“A Trap for the Unwary:”  Bankruptcy Court Declares Debtor’s Homestead Deficient

In In re Luu, Danny Luu (the “Debtor”) argued that he had a homestead exemption in the amount of $324,960.00.  He argued that because he filed a homestead declaration on March 18, 2021—just two days prior to filing his Chapter 7 case—his home was afforded the protections of the statute.  The Chapter 7 Trustee (the “Trustee”), however, objected to Debtor’s position.  The Trustee argued, in part, that Debtor’s homestead declaration was deficient because it was not “signed and acknowledged under penalty of perjury.” 

The Homestead Statute is M.G.L. c. 188 (the “Statute”).  Section 5(a) of the Statute provides in relevant part that “[a] declaration of homestead shall be in writing, signed and acknowledged under penalty of perjury by each owner to be benefitted by the homestead . . .”  In Bankruptcy cases, a claimed exemption is presumed to be valid unless a party in interest objects.  Here, the Trustee objected as a party in interest, which brought the issue before Judge Panos.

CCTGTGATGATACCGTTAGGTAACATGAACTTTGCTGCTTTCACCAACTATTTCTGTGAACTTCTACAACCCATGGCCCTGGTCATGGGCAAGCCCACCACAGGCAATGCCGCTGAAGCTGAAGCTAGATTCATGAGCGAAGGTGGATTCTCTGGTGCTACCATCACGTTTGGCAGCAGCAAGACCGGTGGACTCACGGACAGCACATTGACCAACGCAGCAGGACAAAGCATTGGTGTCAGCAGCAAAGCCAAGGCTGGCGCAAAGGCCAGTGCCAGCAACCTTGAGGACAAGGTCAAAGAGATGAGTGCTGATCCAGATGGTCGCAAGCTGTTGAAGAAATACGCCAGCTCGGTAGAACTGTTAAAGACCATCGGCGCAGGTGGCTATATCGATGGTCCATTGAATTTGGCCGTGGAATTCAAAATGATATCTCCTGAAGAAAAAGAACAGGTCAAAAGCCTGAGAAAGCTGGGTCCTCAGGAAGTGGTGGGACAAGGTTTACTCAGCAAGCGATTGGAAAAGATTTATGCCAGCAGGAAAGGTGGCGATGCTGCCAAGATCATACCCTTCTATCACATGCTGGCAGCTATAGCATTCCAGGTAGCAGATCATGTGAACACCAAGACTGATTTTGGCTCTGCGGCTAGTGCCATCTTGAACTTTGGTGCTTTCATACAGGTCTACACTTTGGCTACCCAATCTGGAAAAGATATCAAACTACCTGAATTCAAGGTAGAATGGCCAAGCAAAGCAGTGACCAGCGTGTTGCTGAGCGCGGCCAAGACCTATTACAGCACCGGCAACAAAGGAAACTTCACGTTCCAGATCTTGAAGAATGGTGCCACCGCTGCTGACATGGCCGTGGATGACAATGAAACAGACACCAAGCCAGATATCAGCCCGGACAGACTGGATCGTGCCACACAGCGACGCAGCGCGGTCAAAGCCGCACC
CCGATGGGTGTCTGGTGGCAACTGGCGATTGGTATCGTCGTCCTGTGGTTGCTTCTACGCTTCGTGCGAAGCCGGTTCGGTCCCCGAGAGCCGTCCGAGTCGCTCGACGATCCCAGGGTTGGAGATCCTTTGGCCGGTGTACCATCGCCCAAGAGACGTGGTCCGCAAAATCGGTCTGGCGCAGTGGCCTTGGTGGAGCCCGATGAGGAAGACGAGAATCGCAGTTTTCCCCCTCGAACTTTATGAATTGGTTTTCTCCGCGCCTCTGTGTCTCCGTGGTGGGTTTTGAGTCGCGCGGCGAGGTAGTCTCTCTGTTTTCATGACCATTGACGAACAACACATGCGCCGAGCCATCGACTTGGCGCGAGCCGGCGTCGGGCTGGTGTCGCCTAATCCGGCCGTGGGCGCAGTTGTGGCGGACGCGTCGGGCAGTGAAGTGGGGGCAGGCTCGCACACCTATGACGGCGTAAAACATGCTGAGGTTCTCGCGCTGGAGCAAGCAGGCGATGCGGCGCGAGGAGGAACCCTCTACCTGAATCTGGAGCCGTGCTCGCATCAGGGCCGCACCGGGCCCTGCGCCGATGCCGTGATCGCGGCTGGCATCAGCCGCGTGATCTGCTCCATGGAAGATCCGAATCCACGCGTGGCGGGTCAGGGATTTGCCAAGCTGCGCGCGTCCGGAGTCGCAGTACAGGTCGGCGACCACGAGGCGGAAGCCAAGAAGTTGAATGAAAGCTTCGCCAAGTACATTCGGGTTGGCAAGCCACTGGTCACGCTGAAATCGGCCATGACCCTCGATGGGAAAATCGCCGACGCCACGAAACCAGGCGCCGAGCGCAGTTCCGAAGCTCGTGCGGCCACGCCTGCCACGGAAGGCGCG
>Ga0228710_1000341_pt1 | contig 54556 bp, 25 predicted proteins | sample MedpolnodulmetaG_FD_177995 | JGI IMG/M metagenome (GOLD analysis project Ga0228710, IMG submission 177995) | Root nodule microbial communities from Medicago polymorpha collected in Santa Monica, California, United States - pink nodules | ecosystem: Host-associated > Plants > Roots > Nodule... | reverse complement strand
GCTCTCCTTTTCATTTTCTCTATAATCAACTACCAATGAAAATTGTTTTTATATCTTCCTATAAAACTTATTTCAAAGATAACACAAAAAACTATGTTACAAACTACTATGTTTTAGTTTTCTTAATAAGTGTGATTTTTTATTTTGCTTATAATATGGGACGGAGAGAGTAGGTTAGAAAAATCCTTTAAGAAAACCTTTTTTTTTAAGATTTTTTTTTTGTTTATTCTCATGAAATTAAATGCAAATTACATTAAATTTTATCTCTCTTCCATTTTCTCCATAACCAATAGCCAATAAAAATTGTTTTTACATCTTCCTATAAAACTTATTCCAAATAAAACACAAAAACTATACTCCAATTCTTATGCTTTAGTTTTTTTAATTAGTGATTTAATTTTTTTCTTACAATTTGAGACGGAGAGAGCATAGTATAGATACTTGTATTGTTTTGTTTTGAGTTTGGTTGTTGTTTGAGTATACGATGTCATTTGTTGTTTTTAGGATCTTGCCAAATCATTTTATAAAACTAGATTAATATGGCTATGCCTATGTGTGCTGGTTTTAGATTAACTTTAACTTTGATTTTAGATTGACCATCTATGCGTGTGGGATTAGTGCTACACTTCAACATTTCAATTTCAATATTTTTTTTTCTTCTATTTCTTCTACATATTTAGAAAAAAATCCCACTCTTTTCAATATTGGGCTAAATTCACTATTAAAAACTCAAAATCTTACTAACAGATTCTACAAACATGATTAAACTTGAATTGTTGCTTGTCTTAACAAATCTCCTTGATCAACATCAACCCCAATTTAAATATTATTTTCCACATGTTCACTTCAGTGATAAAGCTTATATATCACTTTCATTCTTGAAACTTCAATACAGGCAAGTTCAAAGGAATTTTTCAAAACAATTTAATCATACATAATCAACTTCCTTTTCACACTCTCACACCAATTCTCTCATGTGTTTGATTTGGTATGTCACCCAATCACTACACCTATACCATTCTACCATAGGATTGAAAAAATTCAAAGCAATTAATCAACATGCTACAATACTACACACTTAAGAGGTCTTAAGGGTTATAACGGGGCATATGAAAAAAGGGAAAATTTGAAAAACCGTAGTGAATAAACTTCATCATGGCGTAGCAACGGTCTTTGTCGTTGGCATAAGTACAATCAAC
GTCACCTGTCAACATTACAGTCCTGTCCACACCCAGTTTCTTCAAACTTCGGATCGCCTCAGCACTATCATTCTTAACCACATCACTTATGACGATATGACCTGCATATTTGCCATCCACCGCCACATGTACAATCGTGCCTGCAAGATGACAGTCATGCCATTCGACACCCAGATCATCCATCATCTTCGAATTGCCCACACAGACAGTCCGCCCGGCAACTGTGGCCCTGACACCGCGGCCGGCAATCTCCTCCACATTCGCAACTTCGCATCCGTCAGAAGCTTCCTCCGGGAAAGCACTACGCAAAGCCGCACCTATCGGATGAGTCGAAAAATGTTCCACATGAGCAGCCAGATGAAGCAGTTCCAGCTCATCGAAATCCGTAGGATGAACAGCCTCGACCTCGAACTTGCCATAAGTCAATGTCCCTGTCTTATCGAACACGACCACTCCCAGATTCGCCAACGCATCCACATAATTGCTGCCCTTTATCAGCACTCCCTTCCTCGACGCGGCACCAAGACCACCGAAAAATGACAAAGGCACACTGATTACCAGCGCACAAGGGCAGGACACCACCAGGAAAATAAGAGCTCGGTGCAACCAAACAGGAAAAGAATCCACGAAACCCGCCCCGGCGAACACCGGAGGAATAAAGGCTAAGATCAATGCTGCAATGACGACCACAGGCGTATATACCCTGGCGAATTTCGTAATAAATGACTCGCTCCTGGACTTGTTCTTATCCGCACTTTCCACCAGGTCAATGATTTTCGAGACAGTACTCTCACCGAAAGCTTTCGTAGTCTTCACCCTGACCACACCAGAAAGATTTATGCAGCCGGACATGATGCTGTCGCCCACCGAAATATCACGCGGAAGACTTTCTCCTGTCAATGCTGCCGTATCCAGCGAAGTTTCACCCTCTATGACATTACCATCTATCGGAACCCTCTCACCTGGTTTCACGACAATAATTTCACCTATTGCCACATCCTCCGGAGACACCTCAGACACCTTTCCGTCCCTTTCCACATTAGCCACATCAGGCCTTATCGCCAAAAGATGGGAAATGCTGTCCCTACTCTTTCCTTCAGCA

In reaching his decision, Judge Panos explored the policy behind the Statute.  Grounded in public policy, the Statute is liberally construed to “comport with [its] beneficent spirit of protecting the family home.”  Notwithstanding this, the decision at bar turned on the plain language of the statute.  The Statute plainly and unambiguously requires that any homestead exemption be signed “under penalty of perjury.”  This was lacking in Debtor’s homestead declaration, which proved fatal to his position.  Apparently Debtor used the wrong form to fill out the homestead declaration and, as a consequence, it was not notarized.  Judge Panos concluded that to rule otherwise would contradict the plain language of the statute. 

The outcome of this case reveals the real-world consequences of overlooking this requirement.  Debtor in this case did not comply with the plain language of the statute and therefore can only claim the automatic homestead exemption of $125,000.00 instead of the $324,600.00.  Certainly a harsh result, but it seems the court’s hands were tied given the underlying facts. 

About Erik McHale

Erik is an associate in the Mirick O'Connell’s Real Estate and Environmental Law Group and the Public and Municipal Law Group. Erik represents buyers and sellers in all types of real estate transactions. He also represents both commercial landlords and tenants in lease negotiations.
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